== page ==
But Lewis added, tellingly: “But here’s the thing: Choosing Saka meant he, unwittingly, would become the face of another bad night for the team that had left England fans unimpressed. And at that moment it needed a pause. A consideration. A discussion on whether Kane missing a sitter, keeper Aaron Ramsdale conceding or any one of the defenders undone by Iceland would have been more prudent. The pictures would not have been so good but the meltdown would have been avoided.

“Because for many fans, three years after that Wembley nightmare, Friday was too much to take. Supporters of other races and allegiances joined many black fans in wrongly interpreting it as yet another young footballer who looks like them being lined up for more negativity at the Euros.”

Ian Wright, Saka’s mentor, wrote on X: “Now more than ever let’s get behind & support these young people. “We can all see what’s happening & who’s being set up to be the face of defeat. We are going to be gas lit with explanations and justifications, but those deciding who goes on the back pages know what they’re doing. Let’s keep our energy focused on giving these players pure love and support throughout the tournament.”

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Let’s not be in any doubt that racism still lurks close to, and often above, the surface in this tournament. Last week, the German broadcaster ARD asked survey participants if they would prefer more white players in the national team. Joshua Kimmich called it “absolutely racist” while his manager, Julian Nagelsmann, said it was “madness”. There was bemusement that such blatant racism should ever be part of a public forum. But the British press should be wary too.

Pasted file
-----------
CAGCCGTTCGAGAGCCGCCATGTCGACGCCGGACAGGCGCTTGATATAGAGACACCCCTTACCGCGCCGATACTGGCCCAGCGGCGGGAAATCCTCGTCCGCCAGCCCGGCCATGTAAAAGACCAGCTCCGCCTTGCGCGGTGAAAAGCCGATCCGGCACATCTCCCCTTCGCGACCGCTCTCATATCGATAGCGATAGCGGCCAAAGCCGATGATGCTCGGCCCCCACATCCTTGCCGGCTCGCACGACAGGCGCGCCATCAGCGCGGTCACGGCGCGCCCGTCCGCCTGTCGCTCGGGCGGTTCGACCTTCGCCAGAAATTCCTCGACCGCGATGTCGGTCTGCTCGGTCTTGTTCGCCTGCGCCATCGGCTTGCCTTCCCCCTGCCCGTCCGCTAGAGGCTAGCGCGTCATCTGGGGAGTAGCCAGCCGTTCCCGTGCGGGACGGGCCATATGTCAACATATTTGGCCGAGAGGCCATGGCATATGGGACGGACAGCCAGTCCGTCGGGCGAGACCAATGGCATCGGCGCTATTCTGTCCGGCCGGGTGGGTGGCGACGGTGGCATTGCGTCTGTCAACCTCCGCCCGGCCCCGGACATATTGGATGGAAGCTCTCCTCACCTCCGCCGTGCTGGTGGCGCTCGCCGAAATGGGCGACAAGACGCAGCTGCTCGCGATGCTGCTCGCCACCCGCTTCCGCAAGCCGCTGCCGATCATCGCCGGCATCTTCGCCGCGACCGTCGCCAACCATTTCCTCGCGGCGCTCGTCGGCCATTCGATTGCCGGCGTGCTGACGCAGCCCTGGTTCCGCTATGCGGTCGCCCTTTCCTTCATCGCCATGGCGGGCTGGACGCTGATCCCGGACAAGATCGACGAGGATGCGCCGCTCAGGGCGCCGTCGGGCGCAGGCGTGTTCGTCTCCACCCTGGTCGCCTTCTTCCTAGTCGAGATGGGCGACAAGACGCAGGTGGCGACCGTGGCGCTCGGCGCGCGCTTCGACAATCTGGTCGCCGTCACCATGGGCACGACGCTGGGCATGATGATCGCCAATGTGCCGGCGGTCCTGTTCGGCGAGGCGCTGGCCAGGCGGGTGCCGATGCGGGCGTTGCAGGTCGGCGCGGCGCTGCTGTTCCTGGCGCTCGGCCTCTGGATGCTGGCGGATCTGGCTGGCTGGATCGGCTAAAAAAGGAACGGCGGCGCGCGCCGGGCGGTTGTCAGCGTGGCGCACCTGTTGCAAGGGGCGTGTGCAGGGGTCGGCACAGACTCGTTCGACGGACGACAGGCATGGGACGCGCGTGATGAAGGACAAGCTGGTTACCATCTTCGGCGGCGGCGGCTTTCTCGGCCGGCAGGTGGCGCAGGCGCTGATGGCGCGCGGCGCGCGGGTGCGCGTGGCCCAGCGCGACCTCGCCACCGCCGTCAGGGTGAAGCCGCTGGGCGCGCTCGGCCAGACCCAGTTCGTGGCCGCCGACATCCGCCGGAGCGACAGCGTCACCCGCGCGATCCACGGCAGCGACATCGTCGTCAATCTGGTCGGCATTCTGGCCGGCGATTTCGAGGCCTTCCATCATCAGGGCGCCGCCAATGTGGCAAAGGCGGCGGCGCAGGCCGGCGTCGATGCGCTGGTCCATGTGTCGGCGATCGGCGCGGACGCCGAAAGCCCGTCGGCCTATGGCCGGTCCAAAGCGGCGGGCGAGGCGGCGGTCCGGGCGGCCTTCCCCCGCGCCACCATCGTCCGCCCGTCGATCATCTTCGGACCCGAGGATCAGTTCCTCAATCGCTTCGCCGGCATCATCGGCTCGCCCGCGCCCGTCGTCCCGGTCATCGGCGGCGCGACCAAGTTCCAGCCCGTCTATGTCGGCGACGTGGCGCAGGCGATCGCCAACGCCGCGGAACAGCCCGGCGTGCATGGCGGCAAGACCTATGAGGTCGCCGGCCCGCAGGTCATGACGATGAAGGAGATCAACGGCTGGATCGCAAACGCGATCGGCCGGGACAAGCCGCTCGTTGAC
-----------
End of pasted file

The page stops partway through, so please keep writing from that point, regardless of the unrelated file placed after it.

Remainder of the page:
Bukayo Saka and Jude Bellingham celebrate a goal with Mason Mount during England’s World Cup win against Iran in 2022.View image in fullscreen

Black England fans of different generations have their own reference points. Emile Heskey rounding off a comprehensive 5-1 away victory for Sven-Göran Eriksson’s England against Germany in 2001 is memorable for many. For older generations, you might hear someone cite John Barnes scoring against Brazil in 1984. When England routed Iran 6-2 in their opener at the last World Cup with Jude Bellingham, Saka and Raheem Sterling all on the scoresheet, there was a collective smile on all faces and also pride in a new, united squad.

Many black fans in England are glad to finally feel represented in the modern squad. For my younger generation, their identities are tied to the post-empire, multi-cultural society they have been raised in, and they are both hyper-aware of the dynamics of racial representation in the press, and unwilling to tolerate what they see as dog whistles. The actor Daniel Kaluuya described in 2022 how “there was a gap” between being black in England and wanting to support the national team, because the natural reaction of some white fans is to other and vilify black people. “It’s why I never felt comfortable in the pub,” he added.

Southgate’s England are the nation’s most united team in terms of purpose for decades. This summer features a major football tournament, European elections with a surge in support for the far right, and a UK general election that may see the same. As such, the job of the media in how they represent the national team becomes all the more important. Black England supporters see you.

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Source: theguardian.com